Ancient Egyptians Forced Open Mouths During Mummification
A CT scan of a female mummy, dating from the 8th to 7th century BC and kept at the Musee d’art et d’histoire, Geneva, Switzerland, shows several teeth in the rear of the oral cavity. © THE ANATOMICAL RECORD, 298:1208–1216 2015, WILEY PERIODICALS, INC.
Ancient Egyptians were likely to lose some of their front teeth before they could become mummies, says a new research debated at the International Congress of Egyptologists in Florence.
Taking place after excerebration (brain removal) and evisceration (body organ removal) and before final wrapping, the procedure would force open the mouths of the deceased with a knife and iron chisel, breaking and dislocating teeth in the process.
The procedure appears to be in contrast to the delicate and thoughtful steps taken during the mummification process.
The “opening of the mouth” was so far known to Egyptologists as a central yet innocuous ritual in mummification, aimed at restoring the deceased’s senses for the afterlife.
The symbolic animation of the finished mummy was achieved through a series of ritual actions that involved the repeated touching of the mouth and eyes with various specialized implements.
“These actions were accompanied by recitation of specific formulae and incantations in order to enable the deceased to breathe, eat, drink, hear, and see, and ultimately survive the afterlife,” said Mariam Ayad, associate professor of Egyptology at the American University in Cairo.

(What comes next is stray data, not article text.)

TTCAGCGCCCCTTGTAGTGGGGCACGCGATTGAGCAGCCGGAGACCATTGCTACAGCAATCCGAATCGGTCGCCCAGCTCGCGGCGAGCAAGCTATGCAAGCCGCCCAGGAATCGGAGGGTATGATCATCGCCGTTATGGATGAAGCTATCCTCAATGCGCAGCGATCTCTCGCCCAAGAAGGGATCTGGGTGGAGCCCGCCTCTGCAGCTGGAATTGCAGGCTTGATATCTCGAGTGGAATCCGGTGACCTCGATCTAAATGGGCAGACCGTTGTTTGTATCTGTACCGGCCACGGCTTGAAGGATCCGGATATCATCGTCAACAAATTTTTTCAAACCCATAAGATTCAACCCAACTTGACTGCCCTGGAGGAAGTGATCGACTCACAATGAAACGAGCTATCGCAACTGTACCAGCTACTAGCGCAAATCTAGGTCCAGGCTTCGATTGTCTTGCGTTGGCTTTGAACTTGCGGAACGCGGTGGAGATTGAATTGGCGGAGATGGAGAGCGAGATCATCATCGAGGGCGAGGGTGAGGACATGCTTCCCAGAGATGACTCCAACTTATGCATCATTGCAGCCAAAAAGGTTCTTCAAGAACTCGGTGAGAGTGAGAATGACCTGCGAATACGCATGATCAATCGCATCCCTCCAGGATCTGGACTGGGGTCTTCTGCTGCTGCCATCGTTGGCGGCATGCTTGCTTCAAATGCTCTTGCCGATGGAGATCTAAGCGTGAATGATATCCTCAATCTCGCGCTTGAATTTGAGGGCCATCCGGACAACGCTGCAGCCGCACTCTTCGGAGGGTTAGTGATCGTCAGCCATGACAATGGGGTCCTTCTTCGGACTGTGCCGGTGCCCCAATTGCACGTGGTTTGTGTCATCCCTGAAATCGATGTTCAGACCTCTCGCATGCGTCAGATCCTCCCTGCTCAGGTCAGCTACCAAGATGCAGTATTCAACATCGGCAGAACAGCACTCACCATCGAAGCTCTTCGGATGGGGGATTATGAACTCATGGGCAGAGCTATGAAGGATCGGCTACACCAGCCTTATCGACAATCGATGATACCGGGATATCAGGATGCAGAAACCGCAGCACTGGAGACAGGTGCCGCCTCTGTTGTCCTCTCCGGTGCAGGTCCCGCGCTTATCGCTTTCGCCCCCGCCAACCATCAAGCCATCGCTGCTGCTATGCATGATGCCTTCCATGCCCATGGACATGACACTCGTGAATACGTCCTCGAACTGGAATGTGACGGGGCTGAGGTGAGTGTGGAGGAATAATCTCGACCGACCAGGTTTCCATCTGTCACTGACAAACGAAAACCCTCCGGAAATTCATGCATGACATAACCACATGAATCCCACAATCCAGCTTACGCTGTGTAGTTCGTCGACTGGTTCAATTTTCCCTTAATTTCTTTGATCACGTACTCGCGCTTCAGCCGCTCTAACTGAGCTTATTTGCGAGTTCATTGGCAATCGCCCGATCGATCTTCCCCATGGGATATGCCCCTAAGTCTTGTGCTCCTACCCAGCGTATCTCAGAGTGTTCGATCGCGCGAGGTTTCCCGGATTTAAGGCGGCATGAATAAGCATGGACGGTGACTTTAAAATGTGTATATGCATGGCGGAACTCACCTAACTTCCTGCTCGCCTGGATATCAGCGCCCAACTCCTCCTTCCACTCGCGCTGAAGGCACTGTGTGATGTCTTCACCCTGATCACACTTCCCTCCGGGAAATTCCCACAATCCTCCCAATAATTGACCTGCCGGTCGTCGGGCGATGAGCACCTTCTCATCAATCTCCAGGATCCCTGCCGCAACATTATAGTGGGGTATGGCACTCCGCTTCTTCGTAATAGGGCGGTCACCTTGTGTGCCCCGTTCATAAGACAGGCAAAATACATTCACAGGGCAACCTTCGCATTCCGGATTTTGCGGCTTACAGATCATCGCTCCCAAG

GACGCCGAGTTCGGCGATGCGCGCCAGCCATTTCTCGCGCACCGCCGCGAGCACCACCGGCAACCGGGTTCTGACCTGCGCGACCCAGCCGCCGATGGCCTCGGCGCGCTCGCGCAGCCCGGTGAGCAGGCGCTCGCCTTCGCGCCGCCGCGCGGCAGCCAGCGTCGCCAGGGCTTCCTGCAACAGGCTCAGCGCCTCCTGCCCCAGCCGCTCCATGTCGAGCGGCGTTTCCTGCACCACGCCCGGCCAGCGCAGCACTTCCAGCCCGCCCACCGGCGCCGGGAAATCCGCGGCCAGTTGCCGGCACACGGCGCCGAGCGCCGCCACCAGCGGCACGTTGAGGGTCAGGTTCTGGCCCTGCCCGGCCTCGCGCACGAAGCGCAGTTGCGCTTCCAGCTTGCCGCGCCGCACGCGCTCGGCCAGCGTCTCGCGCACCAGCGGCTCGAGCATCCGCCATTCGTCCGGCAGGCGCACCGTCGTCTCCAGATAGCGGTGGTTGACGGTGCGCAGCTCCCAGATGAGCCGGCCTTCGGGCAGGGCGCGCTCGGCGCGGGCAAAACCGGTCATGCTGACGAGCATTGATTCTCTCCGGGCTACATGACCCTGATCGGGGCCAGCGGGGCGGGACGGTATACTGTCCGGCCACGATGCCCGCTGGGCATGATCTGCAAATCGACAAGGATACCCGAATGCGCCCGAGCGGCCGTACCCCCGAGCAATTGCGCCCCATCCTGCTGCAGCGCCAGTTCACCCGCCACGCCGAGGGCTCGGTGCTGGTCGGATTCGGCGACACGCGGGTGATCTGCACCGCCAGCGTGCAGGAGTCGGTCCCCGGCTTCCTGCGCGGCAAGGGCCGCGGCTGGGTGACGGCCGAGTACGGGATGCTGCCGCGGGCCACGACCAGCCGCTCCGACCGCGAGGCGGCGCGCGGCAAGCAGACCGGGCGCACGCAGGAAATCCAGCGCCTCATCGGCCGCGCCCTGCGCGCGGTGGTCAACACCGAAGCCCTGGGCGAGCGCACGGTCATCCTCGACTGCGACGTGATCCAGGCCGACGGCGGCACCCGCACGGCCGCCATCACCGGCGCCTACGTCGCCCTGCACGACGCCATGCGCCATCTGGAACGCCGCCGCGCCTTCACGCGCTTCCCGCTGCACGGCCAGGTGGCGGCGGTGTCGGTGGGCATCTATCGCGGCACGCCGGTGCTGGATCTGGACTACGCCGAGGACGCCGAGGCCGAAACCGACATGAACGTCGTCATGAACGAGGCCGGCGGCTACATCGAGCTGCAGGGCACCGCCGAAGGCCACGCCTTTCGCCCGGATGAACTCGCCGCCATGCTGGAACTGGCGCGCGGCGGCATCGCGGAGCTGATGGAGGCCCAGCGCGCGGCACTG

Ayad presented a study on the opening of the mouth ritual as seen in scenes from ancient Egyptian mortuary monuments.
But according to mummy expert Frank Rühli, director of the Institute of Evolutionary Medicine at the University of Zurich, parts of the ceremony actually correspond to a physical and sometime probably rather brutal opening of the deceased’s mouth.
“Fractures and avulsions of front teeth, which were up to now not sufficiently taken into consideration, are the first evidence for a real physical opening of the mouth procedure during mummification,” Rühli told Discovery News.
Rühli and dentist Roger Seiler from the Institute of Evolutionary Medicine at the University of Zurich, investigated 51 mummies from the Swiss Mummy project and more than 100 from the skull collection of the University of Zurich Anthropological Institute and Museum.
It emerged that several mummies suffered postmortem (after death) trauma to the teeth, and CT scans even showed that in some cases broken teeth ended up deep down in the throat.
“One learns from the texts of the ritual of embalming that after the surgical treatment and the dehydration, the dead body was again cleaned and anointed before being wrapped,” the researchers wrote in a issue of the journal The Anatomical Record entirely devoted to the study of mummies around the world.
Based on what was written in the papyri detailing the mummification of the Apis bull, which corresponds to embalming of high-status people, the jaws had to be forced apart with instruments as a priest “put his hand in his mouth as far as his hand can reach.”
In order to wipe out and anoint the oral cavity with oil and resins, the priest laid two cloths on the opening of the throat, a third on the lower jaw and a fourth inside the mouth.
“These manipulations caused in many cases teeth fractures and dislocations seen frequently in ancient Egyptian mummies,” Rühli said.
He noted that the term “opening of the mouth procedure” should now be used to distinguish it from the purely symbolic actions of the opening of the mouth ritual.